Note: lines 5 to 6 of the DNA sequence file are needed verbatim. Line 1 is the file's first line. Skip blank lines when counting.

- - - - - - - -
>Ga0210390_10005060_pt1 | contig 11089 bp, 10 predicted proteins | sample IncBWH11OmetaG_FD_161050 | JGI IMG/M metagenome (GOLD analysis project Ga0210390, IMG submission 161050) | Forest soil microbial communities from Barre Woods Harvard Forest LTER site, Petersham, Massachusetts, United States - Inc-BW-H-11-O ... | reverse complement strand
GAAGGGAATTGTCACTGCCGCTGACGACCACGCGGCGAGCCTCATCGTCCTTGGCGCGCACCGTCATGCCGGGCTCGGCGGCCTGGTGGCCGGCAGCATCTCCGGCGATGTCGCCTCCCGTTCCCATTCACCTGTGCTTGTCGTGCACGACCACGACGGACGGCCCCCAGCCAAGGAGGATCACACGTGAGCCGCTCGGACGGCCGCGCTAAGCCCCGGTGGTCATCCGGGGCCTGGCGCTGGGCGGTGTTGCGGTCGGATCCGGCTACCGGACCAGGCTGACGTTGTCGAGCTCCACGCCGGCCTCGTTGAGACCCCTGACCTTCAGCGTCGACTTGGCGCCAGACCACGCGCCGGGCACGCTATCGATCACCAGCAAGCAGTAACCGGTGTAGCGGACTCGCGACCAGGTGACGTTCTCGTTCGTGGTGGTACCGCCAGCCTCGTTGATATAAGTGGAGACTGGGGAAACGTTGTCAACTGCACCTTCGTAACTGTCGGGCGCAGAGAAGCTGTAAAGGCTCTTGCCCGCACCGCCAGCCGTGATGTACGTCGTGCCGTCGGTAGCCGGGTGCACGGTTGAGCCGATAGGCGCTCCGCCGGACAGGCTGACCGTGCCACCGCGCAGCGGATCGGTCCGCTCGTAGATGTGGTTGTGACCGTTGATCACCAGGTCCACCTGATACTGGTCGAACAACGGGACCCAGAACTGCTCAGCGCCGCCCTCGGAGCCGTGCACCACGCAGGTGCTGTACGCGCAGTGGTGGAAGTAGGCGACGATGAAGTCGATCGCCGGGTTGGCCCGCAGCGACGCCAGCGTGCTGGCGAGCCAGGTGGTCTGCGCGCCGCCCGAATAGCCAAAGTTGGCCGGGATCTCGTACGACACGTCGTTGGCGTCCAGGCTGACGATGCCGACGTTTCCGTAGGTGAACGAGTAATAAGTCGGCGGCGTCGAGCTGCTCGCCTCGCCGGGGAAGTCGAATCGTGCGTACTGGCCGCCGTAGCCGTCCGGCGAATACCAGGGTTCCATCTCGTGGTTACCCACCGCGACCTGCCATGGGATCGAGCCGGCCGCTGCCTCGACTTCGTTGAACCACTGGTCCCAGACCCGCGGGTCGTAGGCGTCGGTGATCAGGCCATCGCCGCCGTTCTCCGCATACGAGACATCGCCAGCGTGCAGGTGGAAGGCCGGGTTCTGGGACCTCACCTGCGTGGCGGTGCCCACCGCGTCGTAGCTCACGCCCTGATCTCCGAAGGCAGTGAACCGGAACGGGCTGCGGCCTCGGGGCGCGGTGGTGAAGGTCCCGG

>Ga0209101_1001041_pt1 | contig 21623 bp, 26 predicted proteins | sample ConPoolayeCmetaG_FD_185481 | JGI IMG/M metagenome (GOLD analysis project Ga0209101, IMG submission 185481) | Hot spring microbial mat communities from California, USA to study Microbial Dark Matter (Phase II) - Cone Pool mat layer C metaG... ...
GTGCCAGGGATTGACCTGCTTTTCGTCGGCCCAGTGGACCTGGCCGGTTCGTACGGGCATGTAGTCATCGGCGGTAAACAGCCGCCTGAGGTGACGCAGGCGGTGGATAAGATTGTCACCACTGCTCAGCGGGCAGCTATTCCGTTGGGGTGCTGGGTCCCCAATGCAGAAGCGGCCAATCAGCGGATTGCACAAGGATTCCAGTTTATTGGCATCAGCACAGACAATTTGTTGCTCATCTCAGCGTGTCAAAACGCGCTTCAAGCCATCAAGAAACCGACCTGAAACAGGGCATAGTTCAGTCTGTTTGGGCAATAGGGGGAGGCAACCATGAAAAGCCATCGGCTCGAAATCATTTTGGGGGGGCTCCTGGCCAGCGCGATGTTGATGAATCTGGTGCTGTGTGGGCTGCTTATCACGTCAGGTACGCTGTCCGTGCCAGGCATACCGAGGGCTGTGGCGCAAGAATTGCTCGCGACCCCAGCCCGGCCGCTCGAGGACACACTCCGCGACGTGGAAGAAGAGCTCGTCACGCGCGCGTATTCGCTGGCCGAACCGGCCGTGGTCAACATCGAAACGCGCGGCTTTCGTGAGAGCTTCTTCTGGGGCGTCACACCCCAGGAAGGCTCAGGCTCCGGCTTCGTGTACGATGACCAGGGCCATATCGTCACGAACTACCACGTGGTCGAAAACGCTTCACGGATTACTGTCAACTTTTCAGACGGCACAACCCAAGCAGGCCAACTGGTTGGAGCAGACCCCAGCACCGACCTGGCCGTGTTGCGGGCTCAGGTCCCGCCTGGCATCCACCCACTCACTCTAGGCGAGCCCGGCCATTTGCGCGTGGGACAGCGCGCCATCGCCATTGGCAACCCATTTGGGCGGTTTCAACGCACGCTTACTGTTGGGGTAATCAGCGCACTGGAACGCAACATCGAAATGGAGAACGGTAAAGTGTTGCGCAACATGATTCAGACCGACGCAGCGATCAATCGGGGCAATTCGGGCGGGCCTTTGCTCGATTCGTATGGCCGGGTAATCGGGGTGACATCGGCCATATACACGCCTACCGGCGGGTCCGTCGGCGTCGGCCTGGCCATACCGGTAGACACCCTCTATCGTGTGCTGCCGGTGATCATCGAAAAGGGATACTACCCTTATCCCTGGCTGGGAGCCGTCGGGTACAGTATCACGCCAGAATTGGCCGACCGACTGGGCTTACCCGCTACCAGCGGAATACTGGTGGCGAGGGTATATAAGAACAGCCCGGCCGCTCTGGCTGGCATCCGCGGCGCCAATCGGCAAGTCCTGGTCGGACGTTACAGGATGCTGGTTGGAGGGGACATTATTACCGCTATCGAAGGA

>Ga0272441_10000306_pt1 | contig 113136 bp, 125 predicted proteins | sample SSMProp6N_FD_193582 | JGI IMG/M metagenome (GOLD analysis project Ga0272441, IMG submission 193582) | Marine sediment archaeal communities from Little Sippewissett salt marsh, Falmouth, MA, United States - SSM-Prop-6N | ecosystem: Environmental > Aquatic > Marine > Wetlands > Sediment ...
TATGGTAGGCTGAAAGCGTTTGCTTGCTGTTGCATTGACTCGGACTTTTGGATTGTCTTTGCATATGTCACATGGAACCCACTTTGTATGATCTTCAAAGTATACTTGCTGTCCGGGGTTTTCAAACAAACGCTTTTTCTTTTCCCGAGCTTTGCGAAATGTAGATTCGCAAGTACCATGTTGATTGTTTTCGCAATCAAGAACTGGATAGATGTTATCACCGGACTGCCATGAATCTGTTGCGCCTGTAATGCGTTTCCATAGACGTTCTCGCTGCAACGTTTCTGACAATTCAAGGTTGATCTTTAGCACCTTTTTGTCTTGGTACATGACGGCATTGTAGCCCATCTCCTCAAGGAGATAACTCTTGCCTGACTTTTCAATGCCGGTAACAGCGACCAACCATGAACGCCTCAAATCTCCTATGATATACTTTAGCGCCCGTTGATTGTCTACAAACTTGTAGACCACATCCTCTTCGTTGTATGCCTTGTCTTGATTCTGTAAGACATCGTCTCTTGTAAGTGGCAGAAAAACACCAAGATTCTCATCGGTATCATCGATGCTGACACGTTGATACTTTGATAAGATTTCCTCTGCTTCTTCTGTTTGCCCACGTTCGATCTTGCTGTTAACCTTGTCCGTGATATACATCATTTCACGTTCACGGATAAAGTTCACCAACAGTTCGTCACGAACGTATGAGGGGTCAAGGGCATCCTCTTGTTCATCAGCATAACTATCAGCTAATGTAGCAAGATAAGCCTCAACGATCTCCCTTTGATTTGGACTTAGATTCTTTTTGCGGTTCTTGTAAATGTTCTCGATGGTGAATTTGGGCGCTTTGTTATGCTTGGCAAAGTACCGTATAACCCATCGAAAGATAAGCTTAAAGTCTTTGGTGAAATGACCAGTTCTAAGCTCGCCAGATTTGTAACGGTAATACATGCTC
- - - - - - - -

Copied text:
>Ga0272441_10000306_pt1 | contig 113136 bp, 125 predicted proteins | sample SSMProp6N_FD_193582 | JGI IMG/M metagenome (GOLD analysis project Ga0272441, IMG submission 193582) | Marine sediment archaeal communities from Little Sippewissett salt marsh, Falmouth, MA, United States - SSM-Prop-6N | ecosystem: Environmental > Aquatic > Marine > Wetlands > Sediment ...
TATGGTAGGCTGAAAGCGTTTGCTTGCTGTTGCATTGACTCGGACTTTTGGATTGTCTTTGCATATGTCACATGGAACCCACTTTGTATGATCTTCAAAGTATACTTGCTGTCCGGGGTTTTCAAACAAACGCTTTTTCTTTTCCCGAGCTTTGCGAAATGTAGATTCGCAAGTACCATGTTGATTGTTTTCGCAATCAAGAACTGGATAGATGTTATCACCGGACTGCCATGAATCTGTTGCGCCTGTAATGCGTTTCCATAGACGTTCTCGCTGCAACGTTTCTGACAATTCAAGGTTGATCTTTAGCACCTTTTTGTCTTGGTACATGACGGCATTGTAGCCCATCTCCTCAAGGAGATAACTCTTGCCTGACTTTTCAATGCCGGTAACAGCGACCAACCATGAACGCCTCAAATCTCCTATGATATACTTTAGCGCCCGTTGATTGTCTACAAACTTGTAGACCACATCCTCTTCGTTGTATGCCTTGTCTTGATTCTGTAAGACATCGTCTCTTGTAAGTGGCAGAAAAACACCAAGATTCTCATCGGTATCATCGATGCTGACACGTTGATACTTTGATAAGATTTCCTCTGCTTCTTCTGTTTGCCCACGTTCGATCTTGCTGTTAACCTTGTCCGTGATATACATCATTTCACGTTCACGGATAAAGTTCACCAACAGTTCGTCACGAACGTATGAGGGGTCAAGGGCATCCTCTTGTTCATCAGCATAACTATCAGCTAATGTAGCAAGATAAGCCTCAACGATCTCCCTTTGATTTGGACTTAGATTCTTTTTGCGGTTCTTGTAAATGTTCTCGATGGTGAATTTGGGCGCTTTGTTATGCTTGGCAAAGTACCGTATAACCCATCGAAAGATAAGCTTAAAGTCTTTGGTGAAATGACCAGTTCTAAGCTCGCCAGATTTGTAACGGTAATACATGCTC